A kennel a day keeps the hunger away


Hi, here I am again. The last time you heard from me, I went to visit a man who trains dogs. Now I have just spoken to people who build houses for dogs — or kennels, as some people will say.


Maybe you are wondering how I met the kennel builder. You see, just last week I woke up to find that it was raining. My 15-year-old dog was feeling very cold and he was shaking. He looked at me like he wanted to say: “Look here. I am 15 years old but you still forget that I am alive. Go and buy me a kennel”.


My friend, Sharks, told me about some people who make kennels in Diepkloof, Soweto. He told me I won’t find a better kennel anywhere.


I went to the small corner house in Diepkloof. I found a man eating in a hurry. “Hi, I am Solly Sibanyoni,” the man said.


“This is my wife, Sarah. I make kennels for dogs and Sarah makes dresses. But now I must go back to work,”


I went outside with Solly. There was wood and metal all over the yard. Solly fetched his hammer and drill and he started working. I asked him when he started to do such work.


“My father was a very nice man,” said Solly. “He once said to me: ‘My son, if you do not use hands, you will starve and die. Your hands are your everything. You just use your brain and your hands will build your plans.’ Since that time I have always worked with my hands.”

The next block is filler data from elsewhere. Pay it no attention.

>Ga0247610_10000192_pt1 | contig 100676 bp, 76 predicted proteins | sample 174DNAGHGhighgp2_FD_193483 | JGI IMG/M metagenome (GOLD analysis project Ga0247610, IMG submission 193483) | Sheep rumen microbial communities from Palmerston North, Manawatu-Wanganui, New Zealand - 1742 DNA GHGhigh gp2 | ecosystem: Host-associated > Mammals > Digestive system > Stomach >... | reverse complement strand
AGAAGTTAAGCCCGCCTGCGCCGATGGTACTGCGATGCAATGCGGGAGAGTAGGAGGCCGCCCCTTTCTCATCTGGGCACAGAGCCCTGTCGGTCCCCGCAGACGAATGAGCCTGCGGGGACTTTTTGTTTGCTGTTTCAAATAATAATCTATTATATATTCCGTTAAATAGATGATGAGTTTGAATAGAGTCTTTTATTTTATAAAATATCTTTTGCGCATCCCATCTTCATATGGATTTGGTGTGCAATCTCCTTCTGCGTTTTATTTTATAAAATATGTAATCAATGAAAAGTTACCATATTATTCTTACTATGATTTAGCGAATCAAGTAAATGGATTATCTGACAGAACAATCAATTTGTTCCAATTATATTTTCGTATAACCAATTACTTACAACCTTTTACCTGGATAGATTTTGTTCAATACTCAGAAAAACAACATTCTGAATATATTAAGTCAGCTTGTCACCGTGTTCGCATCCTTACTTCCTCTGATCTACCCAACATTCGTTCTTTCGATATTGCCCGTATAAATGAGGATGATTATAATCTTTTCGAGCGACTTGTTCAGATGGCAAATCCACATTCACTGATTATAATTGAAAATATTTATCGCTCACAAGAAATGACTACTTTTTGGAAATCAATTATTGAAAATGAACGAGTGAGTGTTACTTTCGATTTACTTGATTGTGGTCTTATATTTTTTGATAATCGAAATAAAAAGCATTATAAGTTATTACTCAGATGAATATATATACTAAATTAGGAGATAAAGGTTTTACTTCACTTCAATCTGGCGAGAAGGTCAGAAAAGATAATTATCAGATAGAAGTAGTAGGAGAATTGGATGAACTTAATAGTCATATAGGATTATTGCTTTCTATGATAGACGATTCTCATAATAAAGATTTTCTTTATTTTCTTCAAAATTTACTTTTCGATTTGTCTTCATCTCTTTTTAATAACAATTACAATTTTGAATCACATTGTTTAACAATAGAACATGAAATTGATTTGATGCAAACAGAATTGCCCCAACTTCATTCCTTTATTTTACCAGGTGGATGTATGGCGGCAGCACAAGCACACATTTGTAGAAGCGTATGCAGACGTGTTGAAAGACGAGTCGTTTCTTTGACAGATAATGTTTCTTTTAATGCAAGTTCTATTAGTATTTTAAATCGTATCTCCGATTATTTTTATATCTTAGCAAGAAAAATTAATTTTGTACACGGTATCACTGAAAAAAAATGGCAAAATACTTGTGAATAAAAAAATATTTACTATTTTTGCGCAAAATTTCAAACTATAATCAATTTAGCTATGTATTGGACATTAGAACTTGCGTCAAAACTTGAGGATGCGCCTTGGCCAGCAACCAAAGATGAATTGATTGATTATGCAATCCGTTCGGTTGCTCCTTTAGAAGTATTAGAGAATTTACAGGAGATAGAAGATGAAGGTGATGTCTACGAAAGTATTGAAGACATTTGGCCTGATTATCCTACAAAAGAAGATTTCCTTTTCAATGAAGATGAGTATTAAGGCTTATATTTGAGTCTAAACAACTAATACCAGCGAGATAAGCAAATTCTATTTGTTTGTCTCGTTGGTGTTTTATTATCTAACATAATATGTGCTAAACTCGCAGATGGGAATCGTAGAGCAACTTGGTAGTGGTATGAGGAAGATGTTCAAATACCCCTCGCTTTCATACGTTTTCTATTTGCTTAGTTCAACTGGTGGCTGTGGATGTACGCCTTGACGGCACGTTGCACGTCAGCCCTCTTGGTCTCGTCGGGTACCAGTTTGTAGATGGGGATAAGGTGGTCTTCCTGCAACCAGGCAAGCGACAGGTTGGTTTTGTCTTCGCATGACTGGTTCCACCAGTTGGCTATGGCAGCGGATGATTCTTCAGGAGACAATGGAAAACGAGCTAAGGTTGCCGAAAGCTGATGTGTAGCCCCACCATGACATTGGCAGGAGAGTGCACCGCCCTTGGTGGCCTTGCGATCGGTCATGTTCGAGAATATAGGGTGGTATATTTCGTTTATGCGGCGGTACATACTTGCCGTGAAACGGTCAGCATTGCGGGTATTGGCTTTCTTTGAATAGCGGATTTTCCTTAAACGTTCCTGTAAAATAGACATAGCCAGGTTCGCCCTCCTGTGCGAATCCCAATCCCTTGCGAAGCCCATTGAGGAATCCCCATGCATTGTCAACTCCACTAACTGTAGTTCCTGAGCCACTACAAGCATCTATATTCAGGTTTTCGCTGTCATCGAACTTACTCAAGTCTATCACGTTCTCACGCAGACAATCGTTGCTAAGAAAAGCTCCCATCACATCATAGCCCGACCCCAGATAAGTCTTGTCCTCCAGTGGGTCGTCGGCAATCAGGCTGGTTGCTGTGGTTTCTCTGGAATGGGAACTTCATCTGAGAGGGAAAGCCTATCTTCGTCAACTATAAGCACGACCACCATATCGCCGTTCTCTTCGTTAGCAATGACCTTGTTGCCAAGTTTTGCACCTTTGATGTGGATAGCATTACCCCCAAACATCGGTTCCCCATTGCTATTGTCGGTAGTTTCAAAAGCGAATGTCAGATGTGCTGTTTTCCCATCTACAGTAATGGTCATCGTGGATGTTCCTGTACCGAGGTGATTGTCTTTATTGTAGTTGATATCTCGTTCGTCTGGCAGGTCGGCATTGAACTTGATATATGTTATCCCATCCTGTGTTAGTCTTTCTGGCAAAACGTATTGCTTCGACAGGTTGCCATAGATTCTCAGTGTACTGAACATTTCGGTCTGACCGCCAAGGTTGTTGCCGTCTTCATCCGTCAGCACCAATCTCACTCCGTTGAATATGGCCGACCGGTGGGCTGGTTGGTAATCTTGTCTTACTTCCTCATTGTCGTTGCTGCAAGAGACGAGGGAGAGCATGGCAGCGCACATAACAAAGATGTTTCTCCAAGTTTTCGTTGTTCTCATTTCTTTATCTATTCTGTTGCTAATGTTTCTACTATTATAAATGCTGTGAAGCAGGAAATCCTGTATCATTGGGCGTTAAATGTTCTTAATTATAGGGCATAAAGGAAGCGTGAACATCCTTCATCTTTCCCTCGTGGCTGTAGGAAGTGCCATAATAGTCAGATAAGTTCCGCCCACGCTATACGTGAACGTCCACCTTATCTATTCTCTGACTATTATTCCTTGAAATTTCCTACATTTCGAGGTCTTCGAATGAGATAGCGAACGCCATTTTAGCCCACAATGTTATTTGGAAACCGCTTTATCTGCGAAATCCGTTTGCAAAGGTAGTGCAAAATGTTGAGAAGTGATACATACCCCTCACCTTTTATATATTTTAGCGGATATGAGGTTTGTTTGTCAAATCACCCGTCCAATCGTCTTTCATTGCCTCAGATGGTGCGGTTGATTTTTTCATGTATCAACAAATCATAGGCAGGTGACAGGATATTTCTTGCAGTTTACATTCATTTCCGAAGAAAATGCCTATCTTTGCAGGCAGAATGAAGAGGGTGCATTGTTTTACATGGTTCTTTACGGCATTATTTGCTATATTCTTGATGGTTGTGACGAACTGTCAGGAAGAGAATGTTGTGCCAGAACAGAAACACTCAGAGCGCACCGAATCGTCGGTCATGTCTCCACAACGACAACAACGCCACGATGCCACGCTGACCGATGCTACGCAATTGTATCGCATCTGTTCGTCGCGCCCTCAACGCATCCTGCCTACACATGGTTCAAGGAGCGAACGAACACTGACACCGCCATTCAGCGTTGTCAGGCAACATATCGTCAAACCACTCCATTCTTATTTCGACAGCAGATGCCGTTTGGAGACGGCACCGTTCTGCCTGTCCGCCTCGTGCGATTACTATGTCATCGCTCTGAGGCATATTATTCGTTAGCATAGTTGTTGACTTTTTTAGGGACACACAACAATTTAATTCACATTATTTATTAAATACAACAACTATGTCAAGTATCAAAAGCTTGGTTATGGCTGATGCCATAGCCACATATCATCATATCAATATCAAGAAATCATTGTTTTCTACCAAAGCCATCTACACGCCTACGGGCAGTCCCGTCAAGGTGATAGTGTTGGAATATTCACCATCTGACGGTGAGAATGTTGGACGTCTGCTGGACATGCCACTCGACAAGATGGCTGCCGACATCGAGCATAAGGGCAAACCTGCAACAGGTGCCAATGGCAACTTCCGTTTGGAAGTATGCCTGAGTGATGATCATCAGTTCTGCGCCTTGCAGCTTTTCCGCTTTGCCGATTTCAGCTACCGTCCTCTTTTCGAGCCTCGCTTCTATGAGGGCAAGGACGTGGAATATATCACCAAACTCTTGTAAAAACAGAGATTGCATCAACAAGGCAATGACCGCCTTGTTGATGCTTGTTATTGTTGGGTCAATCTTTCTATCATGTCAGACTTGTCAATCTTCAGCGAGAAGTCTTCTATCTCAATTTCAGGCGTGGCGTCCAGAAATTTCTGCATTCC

Just then Sarah came out of the house. She also had something to tell me. She said: “Solly started working for himself after leaving a furniture shop where he worked as a carpet fitter. He started his own business fitting carpets for other people. Just when everything was going fine, Solly had a stroke. He went to hospital and when he came home he could not speak. He could not even remember who I was.


“It was a terrible time for both of us,” said Solly. “I was sick for three years. I could do nothing. Sarah was very good me. She nursed me and cared for me.”


” I went to look for work,” said Sarah. “I got a job at a hospital for old people but I did not stay there for very long. The pay was so low. I got another job at a big glass company working in the kitchen.


“One day in 1979, Solly decided to make a coal box because he had nothing else to do. He took some planks and some metal and started to put them together. One of our friends from next door saw the coal-box and she liked it. She asked Solly to make one for her.


“Soon more and more people came to order coal-boxes. But they did not only come for coal-boxes. Some wanted post boxes. And some wanted kennels for their dogs. Solly began to make kennels.


Solly worked hard in his backyard while he slowly got his health back. But then once again Solly and Sarah had bad luck. Sarah lost her job last year. The company retrenched her and many other workers last year.


But like Solly, Sarah fought back. She began to make “Seshoeshoe” dresses at home. While Solly works outside, Sarah sews inside. They start work at about six in the morning and they finish at about half past five in the evening.


Solly and Sarah work hard — and they make just enough to pay the rent and to buy food.

Anyway, my dog soon had a first class kennel from Solly. My mother did not understand. She asked me why I bought a Zozo for myself and why I was leaving home. Before I could answer, my fat, lazy old dog jumped up suddenly. He made funny noises like he was saying, “This is my Zozo and nobody elses.”


Now you will always find my old friend fast asleep in his new kennel. And you will always find Solly and Sarah hard at work in their small house in Diepkloof. They are fine people doing a fine job.

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